Taliban militants may launch “more spectacular attacks” against American-led coalition forces in Afghanistan, a U.S. envoy warned Tuesday before calling on neighboring Pakistan to provide more help fighting the insurgents.
InsertArt(2034697)TALIBAN REBELS HAVE dramatically increased operations in recent months, attacking American soldiers, Afghan government officials and international aid workers, who have been forced to suspend reconstruction projects in several parts of the country.
“We know the Taliban have been more active in recent weeks and months and there are indications that they may be planning even larger attacks, more spectacular attacks,” said envoy Zalmay Khalilzad said.
“Our forces and our coalition partners are prepared to prevent and respond to any increased Taliban activity.”
But Pakistan needs to do “a lot more” to clamp down on Taliban sheltering on its side of the border, he said.
“Pakistan cannot become a sanctuary for the Taliban and al-Qaida people who want to attack Afghanistan,” Khalilzad said.
InsertArt(2034698)Pakistan’s army swooped down Thursday on a suspected al-Qaida mountain hideout in the country’s northwest — the military’s largest-ever offensive against Osama bin Laden’s network. Eight suspected terrorists were killed and 18 others were captured.
But Afghan and Western officials have long complained that the country’s porous border regions are a safe haven for militants, who cross back and forth to launch attacks.
TALIBAN THREATENED BY REBUILDING
The Taliban see the rebuilding of war-shattered Afghanistan as a threat, and that was the main reason for the recent spate of attacks, Khalilzad said.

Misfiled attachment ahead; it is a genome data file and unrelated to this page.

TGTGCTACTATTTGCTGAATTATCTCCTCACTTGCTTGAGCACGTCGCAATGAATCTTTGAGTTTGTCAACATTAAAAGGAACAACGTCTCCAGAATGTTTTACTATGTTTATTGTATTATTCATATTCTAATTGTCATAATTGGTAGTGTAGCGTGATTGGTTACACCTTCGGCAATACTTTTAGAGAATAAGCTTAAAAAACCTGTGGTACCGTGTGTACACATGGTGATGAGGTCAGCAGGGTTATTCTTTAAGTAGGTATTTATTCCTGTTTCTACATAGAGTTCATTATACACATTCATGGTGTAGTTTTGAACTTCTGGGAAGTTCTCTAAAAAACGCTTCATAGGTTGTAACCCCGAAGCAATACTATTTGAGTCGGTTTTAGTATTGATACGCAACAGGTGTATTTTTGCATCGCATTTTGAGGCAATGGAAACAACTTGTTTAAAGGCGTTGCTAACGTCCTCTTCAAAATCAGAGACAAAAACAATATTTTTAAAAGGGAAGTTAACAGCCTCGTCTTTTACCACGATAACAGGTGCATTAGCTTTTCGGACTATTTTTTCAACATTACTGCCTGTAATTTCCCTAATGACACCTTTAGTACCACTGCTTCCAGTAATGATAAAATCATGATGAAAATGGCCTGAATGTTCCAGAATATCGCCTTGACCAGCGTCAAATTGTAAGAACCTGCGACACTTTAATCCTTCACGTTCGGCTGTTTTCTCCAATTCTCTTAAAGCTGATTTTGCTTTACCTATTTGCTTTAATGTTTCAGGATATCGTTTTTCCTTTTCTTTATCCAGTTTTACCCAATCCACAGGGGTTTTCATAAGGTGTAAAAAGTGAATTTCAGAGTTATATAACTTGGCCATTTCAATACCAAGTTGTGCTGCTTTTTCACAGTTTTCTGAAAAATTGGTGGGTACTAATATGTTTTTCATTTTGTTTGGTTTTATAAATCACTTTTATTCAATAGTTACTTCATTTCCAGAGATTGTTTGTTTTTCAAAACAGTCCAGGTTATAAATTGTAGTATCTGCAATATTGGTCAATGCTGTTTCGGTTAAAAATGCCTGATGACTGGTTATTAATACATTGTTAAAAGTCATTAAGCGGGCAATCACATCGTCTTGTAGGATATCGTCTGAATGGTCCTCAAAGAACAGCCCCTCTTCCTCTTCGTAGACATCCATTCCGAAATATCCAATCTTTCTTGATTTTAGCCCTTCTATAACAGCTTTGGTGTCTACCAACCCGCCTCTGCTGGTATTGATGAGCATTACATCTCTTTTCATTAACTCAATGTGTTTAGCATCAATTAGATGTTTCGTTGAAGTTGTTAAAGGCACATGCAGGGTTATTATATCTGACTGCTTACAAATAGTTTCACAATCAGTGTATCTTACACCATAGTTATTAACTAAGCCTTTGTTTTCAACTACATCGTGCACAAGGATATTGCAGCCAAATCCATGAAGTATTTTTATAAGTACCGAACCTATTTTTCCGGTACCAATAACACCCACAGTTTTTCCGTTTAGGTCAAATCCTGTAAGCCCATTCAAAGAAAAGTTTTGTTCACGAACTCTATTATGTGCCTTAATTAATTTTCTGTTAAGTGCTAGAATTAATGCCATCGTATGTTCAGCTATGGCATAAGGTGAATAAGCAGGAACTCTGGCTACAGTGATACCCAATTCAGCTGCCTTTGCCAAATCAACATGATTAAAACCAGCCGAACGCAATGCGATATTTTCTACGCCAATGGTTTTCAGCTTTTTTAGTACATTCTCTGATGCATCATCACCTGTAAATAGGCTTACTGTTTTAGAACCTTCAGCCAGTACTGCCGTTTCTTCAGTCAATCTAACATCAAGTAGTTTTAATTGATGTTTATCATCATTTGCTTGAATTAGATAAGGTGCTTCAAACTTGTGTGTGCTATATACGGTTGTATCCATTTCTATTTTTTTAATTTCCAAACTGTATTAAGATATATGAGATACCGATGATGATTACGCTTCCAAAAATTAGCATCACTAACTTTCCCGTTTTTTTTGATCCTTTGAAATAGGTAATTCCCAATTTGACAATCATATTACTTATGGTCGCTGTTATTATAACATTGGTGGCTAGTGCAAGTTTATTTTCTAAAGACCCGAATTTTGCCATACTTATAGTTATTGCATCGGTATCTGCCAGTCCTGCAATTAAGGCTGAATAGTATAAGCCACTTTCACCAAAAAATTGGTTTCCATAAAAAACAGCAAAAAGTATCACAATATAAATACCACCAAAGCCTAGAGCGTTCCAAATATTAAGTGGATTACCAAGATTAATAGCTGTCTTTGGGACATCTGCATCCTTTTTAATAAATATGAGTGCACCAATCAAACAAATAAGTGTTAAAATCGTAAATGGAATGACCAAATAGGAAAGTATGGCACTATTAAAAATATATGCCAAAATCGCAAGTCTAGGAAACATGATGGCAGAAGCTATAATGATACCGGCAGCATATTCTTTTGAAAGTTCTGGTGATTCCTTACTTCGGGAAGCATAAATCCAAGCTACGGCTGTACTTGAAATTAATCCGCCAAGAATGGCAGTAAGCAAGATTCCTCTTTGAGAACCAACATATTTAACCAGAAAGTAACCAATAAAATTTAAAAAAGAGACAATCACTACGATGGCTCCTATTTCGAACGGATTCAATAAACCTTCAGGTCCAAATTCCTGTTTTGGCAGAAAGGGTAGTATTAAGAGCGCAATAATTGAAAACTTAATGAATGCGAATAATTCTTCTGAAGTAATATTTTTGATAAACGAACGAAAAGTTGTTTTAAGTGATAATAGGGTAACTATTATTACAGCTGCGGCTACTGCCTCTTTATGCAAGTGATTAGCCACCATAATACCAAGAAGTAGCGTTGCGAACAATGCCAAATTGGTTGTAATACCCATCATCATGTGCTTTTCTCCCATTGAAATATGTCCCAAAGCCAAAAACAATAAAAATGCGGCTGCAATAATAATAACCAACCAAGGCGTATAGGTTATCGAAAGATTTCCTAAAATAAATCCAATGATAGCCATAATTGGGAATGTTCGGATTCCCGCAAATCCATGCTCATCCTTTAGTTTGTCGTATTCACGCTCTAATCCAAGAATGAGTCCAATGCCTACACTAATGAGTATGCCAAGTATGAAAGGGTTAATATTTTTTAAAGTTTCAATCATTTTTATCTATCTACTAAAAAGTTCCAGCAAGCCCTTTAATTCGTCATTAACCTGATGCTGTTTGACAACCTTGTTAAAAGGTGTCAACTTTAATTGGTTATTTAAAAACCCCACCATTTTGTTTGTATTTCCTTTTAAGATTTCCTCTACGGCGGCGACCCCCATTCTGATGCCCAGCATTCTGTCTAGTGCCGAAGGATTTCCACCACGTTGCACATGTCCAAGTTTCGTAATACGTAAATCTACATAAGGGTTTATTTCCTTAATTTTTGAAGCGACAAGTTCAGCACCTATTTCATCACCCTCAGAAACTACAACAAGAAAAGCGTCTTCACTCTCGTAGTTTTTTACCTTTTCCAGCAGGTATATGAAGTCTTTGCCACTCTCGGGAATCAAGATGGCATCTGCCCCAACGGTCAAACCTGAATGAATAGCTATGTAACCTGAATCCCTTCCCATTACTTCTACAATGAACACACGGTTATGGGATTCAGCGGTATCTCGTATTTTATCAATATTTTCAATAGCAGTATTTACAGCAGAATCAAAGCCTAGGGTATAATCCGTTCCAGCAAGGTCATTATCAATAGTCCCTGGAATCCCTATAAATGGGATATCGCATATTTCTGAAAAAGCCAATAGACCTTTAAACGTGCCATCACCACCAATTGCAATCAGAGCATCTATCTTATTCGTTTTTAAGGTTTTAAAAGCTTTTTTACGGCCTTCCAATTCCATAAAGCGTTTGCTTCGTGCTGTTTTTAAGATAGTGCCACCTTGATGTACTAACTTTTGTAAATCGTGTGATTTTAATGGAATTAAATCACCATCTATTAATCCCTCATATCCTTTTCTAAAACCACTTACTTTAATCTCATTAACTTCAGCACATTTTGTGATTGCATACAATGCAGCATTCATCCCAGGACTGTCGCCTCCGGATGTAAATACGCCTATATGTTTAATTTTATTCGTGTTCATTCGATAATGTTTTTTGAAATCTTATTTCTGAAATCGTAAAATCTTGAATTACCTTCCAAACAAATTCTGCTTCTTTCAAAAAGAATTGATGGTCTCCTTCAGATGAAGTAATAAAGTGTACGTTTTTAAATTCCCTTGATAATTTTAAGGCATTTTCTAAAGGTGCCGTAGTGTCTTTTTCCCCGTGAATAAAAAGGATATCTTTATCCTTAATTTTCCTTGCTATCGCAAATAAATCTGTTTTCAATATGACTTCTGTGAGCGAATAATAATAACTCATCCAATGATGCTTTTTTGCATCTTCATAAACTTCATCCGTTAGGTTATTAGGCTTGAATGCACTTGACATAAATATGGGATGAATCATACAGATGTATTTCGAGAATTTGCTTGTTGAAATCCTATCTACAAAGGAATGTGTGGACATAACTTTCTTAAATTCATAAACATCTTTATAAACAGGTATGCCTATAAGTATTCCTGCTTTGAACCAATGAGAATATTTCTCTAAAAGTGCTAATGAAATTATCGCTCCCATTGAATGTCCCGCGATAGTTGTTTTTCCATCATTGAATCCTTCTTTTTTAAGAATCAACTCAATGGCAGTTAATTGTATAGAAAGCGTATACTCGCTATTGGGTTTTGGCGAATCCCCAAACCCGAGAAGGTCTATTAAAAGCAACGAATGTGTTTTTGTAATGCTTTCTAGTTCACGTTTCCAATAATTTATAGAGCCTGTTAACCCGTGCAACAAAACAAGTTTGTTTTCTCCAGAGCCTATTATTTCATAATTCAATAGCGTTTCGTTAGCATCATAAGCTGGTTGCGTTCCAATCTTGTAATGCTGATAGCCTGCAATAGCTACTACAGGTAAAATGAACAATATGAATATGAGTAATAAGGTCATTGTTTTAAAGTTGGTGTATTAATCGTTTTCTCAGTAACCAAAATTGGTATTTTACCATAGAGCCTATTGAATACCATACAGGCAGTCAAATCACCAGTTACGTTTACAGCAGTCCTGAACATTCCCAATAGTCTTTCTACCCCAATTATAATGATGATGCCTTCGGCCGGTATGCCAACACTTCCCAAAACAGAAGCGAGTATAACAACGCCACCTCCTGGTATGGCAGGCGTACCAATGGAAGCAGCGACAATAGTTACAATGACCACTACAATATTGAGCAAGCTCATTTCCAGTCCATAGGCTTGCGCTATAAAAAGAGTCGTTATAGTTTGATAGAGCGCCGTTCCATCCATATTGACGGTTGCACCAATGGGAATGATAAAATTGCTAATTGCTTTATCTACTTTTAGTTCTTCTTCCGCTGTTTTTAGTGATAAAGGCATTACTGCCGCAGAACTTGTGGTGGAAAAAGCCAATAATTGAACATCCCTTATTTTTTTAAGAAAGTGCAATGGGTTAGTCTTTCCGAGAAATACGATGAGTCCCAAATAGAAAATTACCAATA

“The Taliban see the building of roads and schools as a weapon against themselves,” he told Afghan journalists. “This indicates the kind of people they are and what they want for Afghanistan. They want to take it back. We will do everything we can to prevent them from succeeding.”
Khalilzad is in Afghanistan for about 10 days to meet with President Hamid Karzai and other officials concerning security and the political situation. He has been nominated by President Bush to be America’s next ambassador to Afghanistan.
There still are 11,500 U.S.-led coalition troops in the country, hunting down Taliban and al-Qaida militants holdouts who appear to have regrouped.
A separate, 5,000-strong NATO-led peacekeeping force is restricted to Kabul. Karzai’s government wants the force to deploy to other areas largely controlled by warlords and their private militias.
NATO leaders in Brussels, Belgium, are reviewing plans to deploy up to 10,000 peacekeepers to major provincial cities.
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